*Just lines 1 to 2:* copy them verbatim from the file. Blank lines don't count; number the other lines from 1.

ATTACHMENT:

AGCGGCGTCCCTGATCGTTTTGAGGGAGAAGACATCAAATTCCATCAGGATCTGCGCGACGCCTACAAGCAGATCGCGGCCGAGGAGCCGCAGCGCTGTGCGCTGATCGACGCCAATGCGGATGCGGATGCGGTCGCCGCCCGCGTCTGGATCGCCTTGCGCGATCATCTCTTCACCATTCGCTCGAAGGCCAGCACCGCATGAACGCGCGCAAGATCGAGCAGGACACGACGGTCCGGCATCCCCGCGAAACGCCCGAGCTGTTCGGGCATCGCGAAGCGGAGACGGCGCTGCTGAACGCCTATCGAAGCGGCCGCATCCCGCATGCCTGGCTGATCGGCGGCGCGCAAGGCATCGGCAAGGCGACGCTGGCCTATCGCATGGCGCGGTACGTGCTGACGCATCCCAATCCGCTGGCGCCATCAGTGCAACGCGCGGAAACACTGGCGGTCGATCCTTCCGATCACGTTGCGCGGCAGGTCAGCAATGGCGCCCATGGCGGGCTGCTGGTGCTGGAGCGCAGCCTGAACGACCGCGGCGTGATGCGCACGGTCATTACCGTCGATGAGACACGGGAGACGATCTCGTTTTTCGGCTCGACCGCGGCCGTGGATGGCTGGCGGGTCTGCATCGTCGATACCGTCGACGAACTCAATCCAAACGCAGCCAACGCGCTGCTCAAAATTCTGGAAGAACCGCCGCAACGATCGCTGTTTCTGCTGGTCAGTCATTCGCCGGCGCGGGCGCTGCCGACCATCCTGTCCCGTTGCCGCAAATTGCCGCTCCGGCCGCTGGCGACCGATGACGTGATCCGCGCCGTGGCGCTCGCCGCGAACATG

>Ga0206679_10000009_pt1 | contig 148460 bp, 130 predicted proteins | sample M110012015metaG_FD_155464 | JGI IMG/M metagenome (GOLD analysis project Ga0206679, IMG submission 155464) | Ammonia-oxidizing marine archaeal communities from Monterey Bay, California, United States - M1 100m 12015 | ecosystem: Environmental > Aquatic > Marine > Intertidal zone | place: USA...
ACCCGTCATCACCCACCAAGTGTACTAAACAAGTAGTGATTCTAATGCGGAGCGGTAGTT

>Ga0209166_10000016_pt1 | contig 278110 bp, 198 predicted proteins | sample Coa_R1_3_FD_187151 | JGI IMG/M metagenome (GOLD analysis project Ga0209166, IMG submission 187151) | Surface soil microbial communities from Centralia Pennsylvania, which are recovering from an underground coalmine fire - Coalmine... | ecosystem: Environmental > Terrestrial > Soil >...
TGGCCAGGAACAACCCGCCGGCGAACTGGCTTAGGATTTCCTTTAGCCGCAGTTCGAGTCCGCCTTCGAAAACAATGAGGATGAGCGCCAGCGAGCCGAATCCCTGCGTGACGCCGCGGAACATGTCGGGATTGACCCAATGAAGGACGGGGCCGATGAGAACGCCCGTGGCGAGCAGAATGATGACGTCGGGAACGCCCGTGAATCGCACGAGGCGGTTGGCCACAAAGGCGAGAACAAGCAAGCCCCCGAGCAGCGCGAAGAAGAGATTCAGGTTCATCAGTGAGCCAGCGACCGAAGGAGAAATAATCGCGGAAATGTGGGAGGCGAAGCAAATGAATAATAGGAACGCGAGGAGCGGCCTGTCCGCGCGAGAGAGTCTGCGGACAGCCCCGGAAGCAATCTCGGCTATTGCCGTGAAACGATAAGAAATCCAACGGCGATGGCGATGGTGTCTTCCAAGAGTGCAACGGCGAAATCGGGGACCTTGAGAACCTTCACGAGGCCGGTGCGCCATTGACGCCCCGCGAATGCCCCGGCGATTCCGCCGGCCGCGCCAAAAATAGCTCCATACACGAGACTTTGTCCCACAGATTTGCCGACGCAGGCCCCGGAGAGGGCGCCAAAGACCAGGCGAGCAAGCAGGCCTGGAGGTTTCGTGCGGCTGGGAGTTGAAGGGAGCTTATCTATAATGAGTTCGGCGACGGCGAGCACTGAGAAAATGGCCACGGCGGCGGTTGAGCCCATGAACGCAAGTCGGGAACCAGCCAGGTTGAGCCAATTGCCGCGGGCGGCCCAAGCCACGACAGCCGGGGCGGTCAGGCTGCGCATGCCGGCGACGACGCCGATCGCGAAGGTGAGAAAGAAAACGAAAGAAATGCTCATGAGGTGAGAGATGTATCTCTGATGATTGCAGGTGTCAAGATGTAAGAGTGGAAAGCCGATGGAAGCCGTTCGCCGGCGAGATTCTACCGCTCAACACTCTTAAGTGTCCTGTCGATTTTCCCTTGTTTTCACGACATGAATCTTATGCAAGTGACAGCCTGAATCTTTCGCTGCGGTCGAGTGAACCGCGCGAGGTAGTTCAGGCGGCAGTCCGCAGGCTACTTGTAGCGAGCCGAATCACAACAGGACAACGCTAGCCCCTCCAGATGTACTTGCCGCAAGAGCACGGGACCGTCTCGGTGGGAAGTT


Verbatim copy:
AGCGGCGTCCCTGATCGTTTTGAGGGAGAAGACATCAAATTCCATCAGGATCTGCGCGACGCCTACAAGCAGATCGCGGCCGAGGAGCCGCAGCGCTGTGCGCTGATCGACGCCAATGCGGATGCGGATGCGGTCGCCGCCCGCGTCTGGATCGCCTTGCGCGATCATCTCTTCACCATTCGCTCGAAGGCCAGCACCGCATGAACGCGCGCAAGATCGAGCAGGACACGACGGTCCGGCATCCCCGCGAAACGCCCGAGCTGTTCGGGCATCGCGAAGCGGAGACGGCGCTGCTGAACGCCTATCGAAGCGGCCGCATCCCGCATGCCTGGCTGATCGGCGGCGCGCAAGGCATCGGCAAGGCGACGCTGGCCTATCGCATGGCGCGGTACGTGCTGACGCATCCCAATCCGCTGGCGCCATCAGTGCAACGCGCGGAAACACTGGCGGTCGATCCTTCCGATCACGTTGCGCGGCAGGTCAGCAATGGCGCCCATGGCGGGCTGCTGGTGCTGGAGCGCAGCCTGAACGACCGCGGCGTGATGCGCACGGTCATTACCGTCGATGAGACACGGGAGACGATCTCGTTTTTCGGCTCGACCGCGGCCGTGGATGGCTGGCGGGTCTGCATCGTCGATACCGTCGACGAACTCAATCCAAACGCAGCCAACGCGCTGCTCAAAATTCTGGAAGAACCGCCGCAACGATCGCTGTTTCTGCTGGTCAGTCATTCGCCGGCGCGGGCGCTGCCGACCATCCTGTCCCGTTGCCGCAAATTGCCGCTCCGGCCGCTGGCGACCGATGACGTGATCCGCGCCGTGGCGCTCGCCGCGAACATG

>Ga0206679_10000009_pt1 | contig 148460 bp, 130 predicted proteins | sample M110012015metaG_FD_155464 | JGI IMG/M metagenome (GOLD analysis project Ga0206679, IMG submission 155464) | Ammonia-oxidizing marine archaeal communities from Monterey Bay, California, United States - M1 100m 12015 | ecosystem: Environmental > Aquatic > Marine > Intertidal zone | place: USA...